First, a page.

On June 13, 2023, Nevada enacted a law that regulates earned wage access (EWA) services provided to state residents. Missouri followed by enacting an EWA law on July 7, 2023 that shares many similarities with Nevada’s. The new EWA laws make Nevada and Missouri the first two states in the US to establish statutory frameworks designed to regulate EWA services.
EWA services enable a consumer to receive earned employment income prior to a scheduled payday. They ideally provide an alternative to high-cost forms of credit, such as payday loans, although some consumer advocacy groups have warned of fees and other problematic aspects with certain EWA services.
To date, the principal providers of EWA services are fintechs, some of which are new entrants and some of which have been in the EWA business for several years.
Importantly, the EWA laws in both states exempt EWA services from their respective state laws that regulate loans and money transmission. EWA service providers in Nevada or Missouri would therefore not be regulated as a lender or money transmitter in connection with the EWA services they provide to residents of those states.
On August 8, 2023, the Board of Governors of the Federal Reserve System (FRB) issued guidance to the banking organizations that it oversees regarding its supervision of novel activities. The guidance also provides information on the process that state banks can follow to engage in certain stablecoin activities.
On July 13, 2023, Judge Analisa Torres of the US District Court for the Southern District of New York issued an order on motions for summary judgment in the civil enforcement action brought by the Securities and Exchange Commission (SEC) on December 22, 2020, against Ripple Labs Inc. (Ripple), its former CEO (Christian Larsen), and its former COO and current CEO (Brad Garlinghouse). The SEC’s claims include the unlawful offer and sale of securities in violation of Section 5 of the Securities Act of 1933 (the Securities Act), as well as aiding and abetting the allegedly unlawful offer and sale of securities by the individual defendants (see this Latham blog post for more information).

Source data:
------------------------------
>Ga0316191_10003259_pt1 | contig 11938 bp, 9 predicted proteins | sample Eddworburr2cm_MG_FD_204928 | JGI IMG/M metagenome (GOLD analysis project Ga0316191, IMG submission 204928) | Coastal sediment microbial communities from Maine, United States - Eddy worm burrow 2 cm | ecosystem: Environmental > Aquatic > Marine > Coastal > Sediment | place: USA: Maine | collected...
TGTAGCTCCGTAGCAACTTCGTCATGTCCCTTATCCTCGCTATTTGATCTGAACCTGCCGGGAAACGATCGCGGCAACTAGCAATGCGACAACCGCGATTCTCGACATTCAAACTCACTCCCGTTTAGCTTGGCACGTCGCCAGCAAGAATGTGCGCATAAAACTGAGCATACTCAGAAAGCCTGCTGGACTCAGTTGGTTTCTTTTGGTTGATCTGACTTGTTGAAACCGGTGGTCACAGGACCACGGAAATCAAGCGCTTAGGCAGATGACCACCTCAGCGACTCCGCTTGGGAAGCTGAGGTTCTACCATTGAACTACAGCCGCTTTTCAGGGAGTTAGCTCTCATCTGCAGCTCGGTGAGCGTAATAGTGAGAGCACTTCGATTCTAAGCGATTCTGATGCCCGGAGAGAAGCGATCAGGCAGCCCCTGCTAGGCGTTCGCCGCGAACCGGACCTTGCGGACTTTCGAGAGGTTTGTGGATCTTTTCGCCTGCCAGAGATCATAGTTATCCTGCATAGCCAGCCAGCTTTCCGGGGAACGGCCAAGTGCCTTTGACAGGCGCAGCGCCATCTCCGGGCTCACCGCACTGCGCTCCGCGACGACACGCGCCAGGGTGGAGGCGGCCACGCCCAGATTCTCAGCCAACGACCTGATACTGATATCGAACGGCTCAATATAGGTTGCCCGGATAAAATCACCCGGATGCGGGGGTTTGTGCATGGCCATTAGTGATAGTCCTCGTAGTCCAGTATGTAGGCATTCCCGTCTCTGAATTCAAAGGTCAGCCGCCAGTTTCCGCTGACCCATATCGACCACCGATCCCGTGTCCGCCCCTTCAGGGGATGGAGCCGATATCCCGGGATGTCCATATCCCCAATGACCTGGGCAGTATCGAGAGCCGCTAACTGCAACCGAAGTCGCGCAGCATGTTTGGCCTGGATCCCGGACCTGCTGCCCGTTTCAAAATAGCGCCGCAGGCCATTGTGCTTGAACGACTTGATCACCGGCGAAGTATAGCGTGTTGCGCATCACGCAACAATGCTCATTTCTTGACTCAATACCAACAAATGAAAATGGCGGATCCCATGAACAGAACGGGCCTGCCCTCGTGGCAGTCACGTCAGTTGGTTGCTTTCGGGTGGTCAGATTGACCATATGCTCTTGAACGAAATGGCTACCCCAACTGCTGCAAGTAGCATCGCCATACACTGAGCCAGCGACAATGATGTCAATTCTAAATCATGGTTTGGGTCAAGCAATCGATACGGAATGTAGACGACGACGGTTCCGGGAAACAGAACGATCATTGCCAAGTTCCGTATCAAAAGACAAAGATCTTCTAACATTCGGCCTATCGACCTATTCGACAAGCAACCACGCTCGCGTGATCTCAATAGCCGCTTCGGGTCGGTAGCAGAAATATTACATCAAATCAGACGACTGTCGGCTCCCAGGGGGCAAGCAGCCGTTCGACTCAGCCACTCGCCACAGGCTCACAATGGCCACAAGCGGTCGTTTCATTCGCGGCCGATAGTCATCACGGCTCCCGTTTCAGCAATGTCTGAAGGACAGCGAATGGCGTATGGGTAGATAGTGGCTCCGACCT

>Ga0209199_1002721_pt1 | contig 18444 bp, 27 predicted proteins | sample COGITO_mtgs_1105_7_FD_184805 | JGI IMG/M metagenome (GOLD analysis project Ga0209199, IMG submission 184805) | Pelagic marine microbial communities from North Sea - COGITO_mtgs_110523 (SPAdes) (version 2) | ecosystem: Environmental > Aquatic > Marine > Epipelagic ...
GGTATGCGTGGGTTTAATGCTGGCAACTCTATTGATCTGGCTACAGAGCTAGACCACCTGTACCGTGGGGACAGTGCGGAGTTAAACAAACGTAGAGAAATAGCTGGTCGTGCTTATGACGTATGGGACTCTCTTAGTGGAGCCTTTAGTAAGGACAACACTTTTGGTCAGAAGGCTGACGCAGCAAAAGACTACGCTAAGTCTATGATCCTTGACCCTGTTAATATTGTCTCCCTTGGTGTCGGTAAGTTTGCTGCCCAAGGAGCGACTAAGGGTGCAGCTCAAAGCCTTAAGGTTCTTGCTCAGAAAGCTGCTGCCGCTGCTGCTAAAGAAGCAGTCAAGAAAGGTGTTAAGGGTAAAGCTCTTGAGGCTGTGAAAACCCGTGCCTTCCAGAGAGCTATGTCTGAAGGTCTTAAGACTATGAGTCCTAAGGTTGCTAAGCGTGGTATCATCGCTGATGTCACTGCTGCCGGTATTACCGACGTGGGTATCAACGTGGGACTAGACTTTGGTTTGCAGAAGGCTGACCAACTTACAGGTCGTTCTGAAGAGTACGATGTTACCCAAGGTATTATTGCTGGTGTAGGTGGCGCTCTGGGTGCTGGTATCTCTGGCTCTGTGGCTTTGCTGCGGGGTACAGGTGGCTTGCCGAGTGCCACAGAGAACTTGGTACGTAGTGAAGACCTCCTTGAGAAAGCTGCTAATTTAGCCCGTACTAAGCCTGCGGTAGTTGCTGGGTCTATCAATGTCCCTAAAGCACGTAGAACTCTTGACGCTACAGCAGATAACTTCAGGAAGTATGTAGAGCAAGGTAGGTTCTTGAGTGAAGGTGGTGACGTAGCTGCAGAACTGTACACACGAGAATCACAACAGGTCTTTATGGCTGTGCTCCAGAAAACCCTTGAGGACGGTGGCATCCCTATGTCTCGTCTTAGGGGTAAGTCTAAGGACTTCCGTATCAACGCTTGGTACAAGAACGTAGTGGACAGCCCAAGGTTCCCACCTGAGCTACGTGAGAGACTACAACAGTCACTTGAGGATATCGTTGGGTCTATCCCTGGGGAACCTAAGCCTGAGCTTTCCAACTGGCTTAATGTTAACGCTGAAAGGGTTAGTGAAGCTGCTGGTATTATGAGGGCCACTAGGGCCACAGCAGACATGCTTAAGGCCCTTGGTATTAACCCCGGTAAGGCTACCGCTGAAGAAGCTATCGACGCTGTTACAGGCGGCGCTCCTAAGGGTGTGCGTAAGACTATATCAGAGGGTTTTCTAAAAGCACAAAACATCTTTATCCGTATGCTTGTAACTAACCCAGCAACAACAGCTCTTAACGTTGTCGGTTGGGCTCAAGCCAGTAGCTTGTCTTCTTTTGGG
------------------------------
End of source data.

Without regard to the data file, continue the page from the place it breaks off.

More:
The issue before the Court was whether, at the time of the various offerings, the defendants sold XRP as an investment contract. The Court determined at the outset that “XRP, as a digital token, is not in and of itself a ‘contract, transaction, or scheme’ that embodies the Howey requirements of an investment contract. Rather, the Court examines the totality of the circumstances surrounding the defendants’ different transactions and schemes involving the sale and distribution of XRP.”
On July 20, 2023, the Federal Reserve announced the long-awaited launch of its real-time payment service, FedNow. The new service enables consumers and businesses to send and receive payments instantly on a 24/7/365 basis via participating financial institutions. It is available to financial institutions eligible to hold accounts at Federal Reserve Banks, and participating depository institutions may appoint a service provider or agent to submit FedNow payment instructions on their behalf. FedNow will initially only support domestic payments between US depository institutions.
FedNow can benefit consumers, businesses, and financial institutions with the promise of more flexibility and transparency of payments, improved cash flow and money management, and new customer service solutions.